Are you, or do you know, a non-techie? A non-techie who takes pride in their lack of techno-savvy, who still clings to the belief that while other people might use GNU/Linux, it’s a bit technological for the likes of them? Someone who takes pride in being a passive computer user, who wants it all spelled out in black and white? Well here you go, ladies and gents, Beginning Ubuntu Linux takes everything about Ubuntu from before the moment you pick up distro CD, spells it out and sits you down and makes sure if there was a test, you’d get top marks. Beginning Ubuntu Linux is written by Keir Thomas, an author and editor for Apress’ open source line, and is published by Apress.
The book’s cover
This book is really for people who want to use Linux but have little to no idea what they are doing—basically, ex-Windows converts who are keen but don’t know much. Given this context, what is great about the book is the tone Thomas sets in his writing—comforting and knowledgeable, but not at all pretentious. It’s a bit like having a really good teacher sitting with you—who is explaining everything to you patiently and isn’t getting cross when you ask stupid questions. Also, if you were feeling un-confident about migration, Beginning Ubuntu Linux is just the thing to make you feel like actually, you are in control and you can do it, because someone is with you giving you step-by-step instructions.
This book is really for people who want to use Linux but have little to no idea what they are doing—basically, ex-Windows converts who are keen but don’t know much
Beginning Ubuntu Linux is 540 pages long—it’s physically pretty heavy because it’s jam-packed full of useful information, but don’t let the size intimidate you. As I mentioned before it is very well written and is a breeze to use. Furthermore, it has practical application and contains Ubuntu version 5.10 (Breezy Badger). So if you actually do the installation while you are reading and follow all the instructions, you will find it invaluable.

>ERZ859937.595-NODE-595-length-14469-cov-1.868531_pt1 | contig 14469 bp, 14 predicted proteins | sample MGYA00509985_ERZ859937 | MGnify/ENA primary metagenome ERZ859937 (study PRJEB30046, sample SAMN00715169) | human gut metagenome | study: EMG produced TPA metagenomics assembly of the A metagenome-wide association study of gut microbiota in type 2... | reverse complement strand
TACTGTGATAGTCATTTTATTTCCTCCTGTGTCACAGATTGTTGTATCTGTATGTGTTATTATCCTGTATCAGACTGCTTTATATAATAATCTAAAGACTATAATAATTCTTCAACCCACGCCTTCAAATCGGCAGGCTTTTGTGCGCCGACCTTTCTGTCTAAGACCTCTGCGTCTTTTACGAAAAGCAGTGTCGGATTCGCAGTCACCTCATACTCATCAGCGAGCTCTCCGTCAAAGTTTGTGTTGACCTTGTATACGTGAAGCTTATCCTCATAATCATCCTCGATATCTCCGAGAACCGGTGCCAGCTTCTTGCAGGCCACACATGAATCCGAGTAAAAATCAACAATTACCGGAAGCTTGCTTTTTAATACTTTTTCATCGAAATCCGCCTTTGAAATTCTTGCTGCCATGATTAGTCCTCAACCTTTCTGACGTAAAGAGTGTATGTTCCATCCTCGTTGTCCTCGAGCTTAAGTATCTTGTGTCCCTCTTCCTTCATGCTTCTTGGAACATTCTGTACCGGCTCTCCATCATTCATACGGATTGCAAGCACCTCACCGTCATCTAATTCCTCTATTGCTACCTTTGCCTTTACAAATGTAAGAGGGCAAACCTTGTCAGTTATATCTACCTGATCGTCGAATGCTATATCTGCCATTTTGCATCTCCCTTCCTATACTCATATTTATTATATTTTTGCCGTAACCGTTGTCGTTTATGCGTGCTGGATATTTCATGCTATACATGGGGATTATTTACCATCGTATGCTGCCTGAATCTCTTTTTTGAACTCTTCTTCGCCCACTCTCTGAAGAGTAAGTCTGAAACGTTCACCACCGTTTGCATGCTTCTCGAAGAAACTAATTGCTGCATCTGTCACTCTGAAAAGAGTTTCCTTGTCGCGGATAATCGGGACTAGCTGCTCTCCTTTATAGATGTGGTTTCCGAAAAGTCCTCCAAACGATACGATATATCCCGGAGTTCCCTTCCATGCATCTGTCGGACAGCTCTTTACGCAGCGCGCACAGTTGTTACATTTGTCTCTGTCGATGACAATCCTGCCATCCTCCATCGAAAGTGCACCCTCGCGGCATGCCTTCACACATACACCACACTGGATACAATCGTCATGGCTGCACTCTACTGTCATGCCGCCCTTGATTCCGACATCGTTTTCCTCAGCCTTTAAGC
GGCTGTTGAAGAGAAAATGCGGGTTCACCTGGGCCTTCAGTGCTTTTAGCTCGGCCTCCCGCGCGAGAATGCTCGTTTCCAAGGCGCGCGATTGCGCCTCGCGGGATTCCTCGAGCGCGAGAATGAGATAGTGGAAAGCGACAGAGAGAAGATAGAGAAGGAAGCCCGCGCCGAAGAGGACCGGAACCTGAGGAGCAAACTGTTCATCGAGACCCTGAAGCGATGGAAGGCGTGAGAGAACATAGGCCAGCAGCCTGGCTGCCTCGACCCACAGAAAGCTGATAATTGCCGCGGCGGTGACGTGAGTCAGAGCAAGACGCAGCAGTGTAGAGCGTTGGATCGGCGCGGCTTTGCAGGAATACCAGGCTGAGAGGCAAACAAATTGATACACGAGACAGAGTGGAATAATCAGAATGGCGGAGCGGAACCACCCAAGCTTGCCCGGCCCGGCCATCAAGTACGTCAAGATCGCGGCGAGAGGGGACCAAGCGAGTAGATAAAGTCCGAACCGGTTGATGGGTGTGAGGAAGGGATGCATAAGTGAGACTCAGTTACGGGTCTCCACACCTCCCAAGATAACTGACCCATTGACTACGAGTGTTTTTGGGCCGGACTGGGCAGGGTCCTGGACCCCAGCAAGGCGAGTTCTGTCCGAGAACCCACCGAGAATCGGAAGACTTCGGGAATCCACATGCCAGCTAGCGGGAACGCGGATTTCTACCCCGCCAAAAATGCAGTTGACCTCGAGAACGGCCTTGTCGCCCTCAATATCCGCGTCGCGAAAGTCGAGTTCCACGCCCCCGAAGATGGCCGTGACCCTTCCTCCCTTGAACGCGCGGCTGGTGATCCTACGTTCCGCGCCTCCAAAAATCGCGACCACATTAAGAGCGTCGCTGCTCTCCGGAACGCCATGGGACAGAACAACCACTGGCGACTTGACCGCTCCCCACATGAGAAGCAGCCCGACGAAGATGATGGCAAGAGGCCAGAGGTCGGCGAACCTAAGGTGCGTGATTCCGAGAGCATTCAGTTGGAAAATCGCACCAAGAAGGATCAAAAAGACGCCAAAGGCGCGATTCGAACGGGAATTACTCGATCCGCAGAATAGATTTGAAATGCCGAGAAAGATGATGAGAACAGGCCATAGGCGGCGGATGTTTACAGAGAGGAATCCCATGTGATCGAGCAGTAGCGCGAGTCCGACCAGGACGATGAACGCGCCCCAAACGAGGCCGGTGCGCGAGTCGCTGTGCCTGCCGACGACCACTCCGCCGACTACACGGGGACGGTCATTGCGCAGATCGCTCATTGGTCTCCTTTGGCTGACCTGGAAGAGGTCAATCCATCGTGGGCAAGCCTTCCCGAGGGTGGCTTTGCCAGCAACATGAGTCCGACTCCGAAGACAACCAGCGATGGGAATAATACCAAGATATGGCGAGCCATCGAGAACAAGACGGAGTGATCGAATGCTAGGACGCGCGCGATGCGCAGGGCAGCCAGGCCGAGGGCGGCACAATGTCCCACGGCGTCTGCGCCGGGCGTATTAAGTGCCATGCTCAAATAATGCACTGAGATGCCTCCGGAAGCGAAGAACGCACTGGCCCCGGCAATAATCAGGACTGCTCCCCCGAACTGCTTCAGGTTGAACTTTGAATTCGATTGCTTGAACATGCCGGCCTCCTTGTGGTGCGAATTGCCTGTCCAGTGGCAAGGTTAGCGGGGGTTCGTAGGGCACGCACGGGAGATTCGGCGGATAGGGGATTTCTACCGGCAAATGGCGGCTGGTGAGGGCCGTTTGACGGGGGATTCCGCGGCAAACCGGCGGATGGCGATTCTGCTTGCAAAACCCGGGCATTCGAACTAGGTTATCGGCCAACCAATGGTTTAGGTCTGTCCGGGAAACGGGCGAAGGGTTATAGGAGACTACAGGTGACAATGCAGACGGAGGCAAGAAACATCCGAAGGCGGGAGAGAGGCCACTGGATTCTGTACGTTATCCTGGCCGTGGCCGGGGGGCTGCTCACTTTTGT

The book is divided into seven parts, starting off very generally and then getting into specifics. Part 1 introduces the “World of Linux’: why use it, the history, the politics. Part 2 describes how to install Ubuntu—discussing the possibilities of having the dual boot option, or using an old computer until you’re sure, and other such useful things. You don’t feel pressured, in other words: it doesn’t seem like such a big deal. This part also contains troubleshooting for problems that may arise in installation—Thomas is right there with you every step of the way! Part 3 explores Ubuntu—logging in for the first time, protecting yourself, making your system look pretty, replacing Windows stuff with alternatives. Part 4 introduces the BASH shell—as Thomas says, not only is it a convenient alternative to the mouse, but knowing it it also enhances your Linux street cred—and maybe more importantly, it gives you control over your system. Part 5 discusses how to use Multimedia programs with Ubuntu, and Part 6 delves into Open Office and gives some in depth analyses of each of the programs. These two parts are really good because they show definitively what these programs are capable of in comparison to the corresponding Windows programs. Finally, Part 7 is about keeping your system going. It talks about optimising your system, managing users, backups, scheduling, remote access, and other such matters.
Who’s this book for?
This book isn’t aimed at techies. However, it would make an excellent gift for a techie’s less savvy family members and friends, for example. As I mentioned, it is very well written—something even your non-geek granny would be able to use comfortably. It is excellently comprehensive and depicts the relevant dialogue boxes and what you should be pressing to make things happen. It tells you when to put the CD in, and what to do if something doesn’t work. I recommend it for anyone who has ever said “Linux is just for geeks" or “I can’t migrate, it’s too complex and I don’t have the CD" or basically anyone who has used a lame excuse for not migrating. It would also be excellent for a fledgling Ubuntu user, who has got the thing up and running, but feels like they want to know a bit more about everything.
Relevance to free software
This book epitomises FLOSS—it even comes with a CD. The only time it so much as comes close to promoting proprietary software is when it explains that you can dual boot so you don’t have to leave Windows forever if you don’t want to. This book is particularly relevant to recent Ubuntu migrants and those seriously considering migration.
So you want to migrate or you know people that do—get this book and that’s really all you’ll need. I can’t stress enough how comprehesive and easy to use this book is.
As I said, this book isn’t for GNU/Linux geeks. If you are a geek with no idea about the Ubuntu distro and want to have a quick look, this book could certainly help you, but if you are a geek the pace of the book might seem frustratingly slow. One point I will make is that the CD included with the book contains version 5.10, and the Ubuntu developers are now up to version 6.06 (Dapper Drake). So bear in mind that there are more recent versions available (for free, obviously).
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